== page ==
There will be a time and a place for delving deeper into the long history of the Old Forester brand, but this post is neither the time nor the place. Well, maybe this post is a little bit of the time and the place. Old Forester’s historical claim to fame is that it was the first distillery to sell all of its bourbon in glass bottles. While this may sound like a bit of marketing fluff and not super impressive, it’s actually a kind of a big deal. Prior to 1870, when Old Forester began bottling all of its bourbon, distillers and brokers sold all their spirit in barrels. Any bottling was done by retailers, or bars or even “health care providers”. In those days, what happened between those barrels and bottles was anybody’s guess. It’s probably a safe bet that very little whiskey was retailed at cask strength. At it’s best, the whiskey was likely just watered down. At it’s worst, it was watered down, “augmented” with fruit juice, or colored with tobacco juice, and/or who knows what else. There was little to no guarantee of quality or consistency with bourbon back then. But, as demand for whiskey grew, so did a desire for a more reliable product. One of the groups that apparently were quite vocal in this desire were physicians. At the time, doctors thought that whiskey could treat a variety of maladies including (I’m assuming) livining up the blood, curing the vapors, and sedating the kids. Doctors and increasingly discerning whiskey drinkers wanted a consistent product, and George Garvin Brown, the founder of the company that soon became Brown-Forman, saw an opportunity to give them one.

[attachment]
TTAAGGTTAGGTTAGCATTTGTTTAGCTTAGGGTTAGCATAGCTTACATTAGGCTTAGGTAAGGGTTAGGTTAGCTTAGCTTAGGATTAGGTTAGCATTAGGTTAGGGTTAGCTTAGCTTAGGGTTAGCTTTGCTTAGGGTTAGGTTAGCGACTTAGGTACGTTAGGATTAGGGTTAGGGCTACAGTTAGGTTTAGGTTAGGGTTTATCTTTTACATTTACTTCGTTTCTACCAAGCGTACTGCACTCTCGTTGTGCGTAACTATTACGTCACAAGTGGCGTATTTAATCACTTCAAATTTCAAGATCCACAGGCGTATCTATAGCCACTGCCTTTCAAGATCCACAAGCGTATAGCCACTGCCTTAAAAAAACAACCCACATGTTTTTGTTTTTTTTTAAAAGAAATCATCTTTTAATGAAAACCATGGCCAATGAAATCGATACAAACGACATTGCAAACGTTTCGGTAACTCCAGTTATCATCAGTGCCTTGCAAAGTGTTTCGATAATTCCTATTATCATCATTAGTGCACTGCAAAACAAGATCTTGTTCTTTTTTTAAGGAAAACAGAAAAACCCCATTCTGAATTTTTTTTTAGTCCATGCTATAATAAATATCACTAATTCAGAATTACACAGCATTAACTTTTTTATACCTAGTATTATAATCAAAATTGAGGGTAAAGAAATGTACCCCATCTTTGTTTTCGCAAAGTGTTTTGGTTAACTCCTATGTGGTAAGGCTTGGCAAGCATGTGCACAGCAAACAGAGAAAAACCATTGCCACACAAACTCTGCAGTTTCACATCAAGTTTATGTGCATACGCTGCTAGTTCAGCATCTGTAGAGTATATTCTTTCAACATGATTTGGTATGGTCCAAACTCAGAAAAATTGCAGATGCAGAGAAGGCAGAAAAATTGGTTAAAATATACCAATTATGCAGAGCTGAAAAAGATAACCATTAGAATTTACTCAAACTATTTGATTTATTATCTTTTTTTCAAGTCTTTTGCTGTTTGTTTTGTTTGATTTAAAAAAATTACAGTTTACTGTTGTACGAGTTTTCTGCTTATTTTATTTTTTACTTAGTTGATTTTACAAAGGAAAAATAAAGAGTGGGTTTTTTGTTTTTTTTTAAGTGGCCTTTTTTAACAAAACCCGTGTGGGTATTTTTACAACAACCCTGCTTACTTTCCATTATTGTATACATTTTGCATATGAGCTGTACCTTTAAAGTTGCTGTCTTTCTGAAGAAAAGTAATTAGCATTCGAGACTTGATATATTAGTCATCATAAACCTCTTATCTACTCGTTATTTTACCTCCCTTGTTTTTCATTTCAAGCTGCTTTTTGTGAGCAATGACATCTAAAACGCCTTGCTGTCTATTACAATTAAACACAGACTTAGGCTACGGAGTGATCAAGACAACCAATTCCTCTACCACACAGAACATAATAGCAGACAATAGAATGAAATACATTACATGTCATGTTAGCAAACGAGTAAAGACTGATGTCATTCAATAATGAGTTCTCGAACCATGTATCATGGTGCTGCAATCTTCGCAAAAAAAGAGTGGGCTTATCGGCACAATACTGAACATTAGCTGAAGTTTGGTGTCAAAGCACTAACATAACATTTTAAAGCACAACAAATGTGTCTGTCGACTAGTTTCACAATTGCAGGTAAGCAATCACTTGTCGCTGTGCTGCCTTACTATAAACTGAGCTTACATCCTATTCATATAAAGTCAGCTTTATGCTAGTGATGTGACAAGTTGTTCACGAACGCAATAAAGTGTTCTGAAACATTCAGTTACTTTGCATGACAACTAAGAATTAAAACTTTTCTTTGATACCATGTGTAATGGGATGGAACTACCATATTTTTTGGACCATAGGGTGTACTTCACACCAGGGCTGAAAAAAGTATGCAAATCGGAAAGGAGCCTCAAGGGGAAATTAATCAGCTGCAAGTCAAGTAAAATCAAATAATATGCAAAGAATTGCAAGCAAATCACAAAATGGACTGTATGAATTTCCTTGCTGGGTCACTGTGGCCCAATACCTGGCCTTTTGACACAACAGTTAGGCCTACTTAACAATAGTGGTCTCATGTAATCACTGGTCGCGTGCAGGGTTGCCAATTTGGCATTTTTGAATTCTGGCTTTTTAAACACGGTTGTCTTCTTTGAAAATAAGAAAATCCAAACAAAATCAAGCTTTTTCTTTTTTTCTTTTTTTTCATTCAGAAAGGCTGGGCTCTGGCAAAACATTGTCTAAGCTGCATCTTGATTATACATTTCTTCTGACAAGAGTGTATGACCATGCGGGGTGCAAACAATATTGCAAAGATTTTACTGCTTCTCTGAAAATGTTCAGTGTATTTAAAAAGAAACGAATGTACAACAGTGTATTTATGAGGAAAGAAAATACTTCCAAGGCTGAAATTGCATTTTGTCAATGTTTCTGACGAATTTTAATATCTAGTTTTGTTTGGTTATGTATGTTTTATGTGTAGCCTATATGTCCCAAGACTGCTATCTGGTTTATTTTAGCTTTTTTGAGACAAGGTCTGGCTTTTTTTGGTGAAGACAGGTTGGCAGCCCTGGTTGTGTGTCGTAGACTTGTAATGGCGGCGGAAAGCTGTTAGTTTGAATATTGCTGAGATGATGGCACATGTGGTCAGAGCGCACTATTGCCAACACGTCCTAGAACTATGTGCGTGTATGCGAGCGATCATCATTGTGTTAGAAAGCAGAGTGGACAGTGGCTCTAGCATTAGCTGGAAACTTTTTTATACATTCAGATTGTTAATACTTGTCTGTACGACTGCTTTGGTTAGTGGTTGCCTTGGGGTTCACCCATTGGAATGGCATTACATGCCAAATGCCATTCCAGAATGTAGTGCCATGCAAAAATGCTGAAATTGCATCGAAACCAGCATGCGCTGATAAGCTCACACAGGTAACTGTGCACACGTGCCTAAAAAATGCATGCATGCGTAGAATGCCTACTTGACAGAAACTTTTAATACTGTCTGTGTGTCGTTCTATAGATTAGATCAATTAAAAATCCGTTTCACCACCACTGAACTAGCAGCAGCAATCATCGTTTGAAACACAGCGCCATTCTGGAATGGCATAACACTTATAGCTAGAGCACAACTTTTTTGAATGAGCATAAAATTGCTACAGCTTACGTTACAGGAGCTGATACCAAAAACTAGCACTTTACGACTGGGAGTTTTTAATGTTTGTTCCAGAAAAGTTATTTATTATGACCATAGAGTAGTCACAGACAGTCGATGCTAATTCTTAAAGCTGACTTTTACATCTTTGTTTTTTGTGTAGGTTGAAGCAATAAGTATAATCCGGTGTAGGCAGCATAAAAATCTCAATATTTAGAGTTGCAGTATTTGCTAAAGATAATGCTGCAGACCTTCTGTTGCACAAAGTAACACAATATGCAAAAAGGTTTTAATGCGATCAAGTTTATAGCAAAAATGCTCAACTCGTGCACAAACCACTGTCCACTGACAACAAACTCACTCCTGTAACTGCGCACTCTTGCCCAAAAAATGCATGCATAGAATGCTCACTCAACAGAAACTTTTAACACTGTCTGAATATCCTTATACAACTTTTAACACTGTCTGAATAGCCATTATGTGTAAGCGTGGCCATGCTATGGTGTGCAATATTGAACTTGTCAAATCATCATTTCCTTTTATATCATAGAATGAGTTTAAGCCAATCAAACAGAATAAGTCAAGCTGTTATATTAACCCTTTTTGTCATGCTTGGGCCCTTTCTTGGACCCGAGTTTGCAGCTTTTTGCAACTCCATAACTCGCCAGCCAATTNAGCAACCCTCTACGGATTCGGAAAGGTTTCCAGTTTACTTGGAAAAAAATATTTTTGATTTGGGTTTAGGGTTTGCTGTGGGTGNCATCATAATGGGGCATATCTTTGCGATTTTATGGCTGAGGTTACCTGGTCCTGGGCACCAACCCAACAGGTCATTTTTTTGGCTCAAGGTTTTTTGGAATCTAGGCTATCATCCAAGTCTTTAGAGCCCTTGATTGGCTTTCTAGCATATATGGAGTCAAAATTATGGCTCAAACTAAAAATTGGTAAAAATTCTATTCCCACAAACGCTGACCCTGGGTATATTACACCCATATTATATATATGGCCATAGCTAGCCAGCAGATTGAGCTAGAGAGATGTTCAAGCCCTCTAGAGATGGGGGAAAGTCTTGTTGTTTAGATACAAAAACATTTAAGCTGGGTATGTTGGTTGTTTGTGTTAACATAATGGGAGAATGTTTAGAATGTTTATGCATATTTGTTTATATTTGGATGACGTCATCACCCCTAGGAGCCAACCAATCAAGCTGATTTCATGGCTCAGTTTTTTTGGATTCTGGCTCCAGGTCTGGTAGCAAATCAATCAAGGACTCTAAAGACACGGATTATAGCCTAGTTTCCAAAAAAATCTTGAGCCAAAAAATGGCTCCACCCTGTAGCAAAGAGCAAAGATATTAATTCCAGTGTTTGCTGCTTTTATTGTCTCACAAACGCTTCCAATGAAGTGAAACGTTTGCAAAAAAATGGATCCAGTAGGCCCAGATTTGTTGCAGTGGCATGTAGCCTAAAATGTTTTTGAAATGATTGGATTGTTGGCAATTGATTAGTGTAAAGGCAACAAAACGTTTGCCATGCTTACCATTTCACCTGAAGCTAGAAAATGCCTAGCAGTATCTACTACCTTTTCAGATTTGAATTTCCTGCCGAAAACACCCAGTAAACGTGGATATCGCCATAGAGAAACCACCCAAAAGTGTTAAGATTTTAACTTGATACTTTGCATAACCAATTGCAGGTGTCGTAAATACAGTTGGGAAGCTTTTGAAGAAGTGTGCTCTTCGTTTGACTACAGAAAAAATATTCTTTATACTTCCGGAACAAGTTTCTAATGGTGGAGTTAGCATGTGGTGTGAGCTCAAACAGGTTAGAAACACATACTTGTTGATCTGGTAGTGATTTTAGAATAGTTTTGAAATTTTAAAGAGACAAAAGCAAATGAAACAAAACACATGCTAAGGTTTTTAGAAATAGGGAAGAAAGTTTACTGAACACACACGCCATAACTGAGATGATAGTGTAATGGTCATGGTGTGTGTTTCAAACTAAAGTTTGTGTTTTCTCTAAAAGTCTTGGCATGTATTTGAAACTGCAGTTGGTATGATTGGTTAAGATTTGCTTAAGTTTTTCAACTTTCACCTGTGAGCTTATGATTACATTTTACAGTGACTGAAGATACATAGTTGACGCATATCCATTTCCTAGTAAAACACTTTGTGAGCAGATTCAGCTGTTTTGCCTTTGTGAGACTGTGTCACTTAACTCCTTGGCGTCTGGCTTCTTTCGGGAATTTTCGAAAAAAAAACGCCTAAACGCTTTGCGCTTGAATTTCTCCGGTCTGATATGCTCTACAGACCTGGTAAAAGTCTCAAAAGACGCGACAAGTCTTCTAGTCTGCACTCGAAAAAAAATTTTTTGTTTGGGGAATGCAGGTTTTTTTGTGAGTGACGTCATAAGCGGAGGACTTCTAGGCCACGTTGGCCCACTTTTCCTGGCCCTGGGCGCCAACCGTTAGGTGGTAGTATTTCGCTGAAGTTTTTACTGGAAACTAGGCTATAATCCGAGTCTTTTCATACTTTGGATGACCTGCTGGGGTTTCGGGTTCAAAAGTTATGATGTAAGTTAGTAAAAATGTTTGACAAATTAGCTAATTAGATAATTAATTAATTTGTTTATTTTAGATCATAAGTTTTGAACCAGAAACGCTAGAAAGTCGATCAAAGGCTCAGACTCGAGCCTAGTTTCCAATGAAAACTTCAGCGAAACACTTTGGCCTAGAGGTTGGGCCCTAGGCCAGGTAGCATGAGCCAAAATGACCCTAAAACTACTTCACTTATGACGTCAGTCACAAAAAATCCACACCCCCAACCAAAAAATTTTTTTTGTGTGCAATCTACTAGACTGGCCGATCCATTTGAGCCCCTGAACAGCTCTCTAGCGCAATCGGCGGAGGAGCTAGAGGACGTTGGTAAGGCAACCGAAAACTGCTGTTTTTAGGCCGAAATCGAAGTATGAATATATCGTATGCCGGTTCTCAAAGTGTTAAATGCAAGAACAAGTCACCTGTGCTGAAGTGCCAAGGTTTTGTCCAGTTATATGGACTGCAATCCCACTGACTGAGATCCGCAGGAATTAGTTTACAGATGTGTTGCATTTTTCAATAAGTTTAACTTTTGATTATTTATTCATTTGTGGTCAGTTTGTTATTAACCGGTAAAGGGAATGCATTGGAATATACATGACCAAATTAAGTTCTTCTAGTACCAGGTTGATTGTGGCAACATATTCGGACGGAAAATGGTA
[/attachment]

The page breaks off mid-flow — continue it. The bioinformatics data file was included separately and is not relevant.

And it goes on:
In 1870, Brown formed a company with his half brother and began selling whiskey in glass bottles that were sealed as a way to guarantee the purity and quality of the contents. They named the whiskey Old Forrester* after a local doctor who probably over-prescribed their whiskey. Because the process of making glass bottles was not automated at this time, Old Forrester* was more expensive than most other whiskeys on the market, but with the physicians’ seal of approval and its growing reputation, the brand was successful enough to survive until the turn of the century when two events helped bolster its place in the market. In 1897, the Bottled-In-Bond act was passed, which provided government regulation and a guarantee of a whiskey’s relative quality. And in the early 1900s, a man named Michael Owens invented and patented an automated glass bottle making machine which reduced the costs of bottle-making by nearly 80%. While these two events obviously helped not just Old Forester, but the whiskey industry in general, the brand’s early commitment to a quality, consistent product laid a stable foundation which enabled it to weather the coming decades. But, as I said…that will have to wait for another time and place.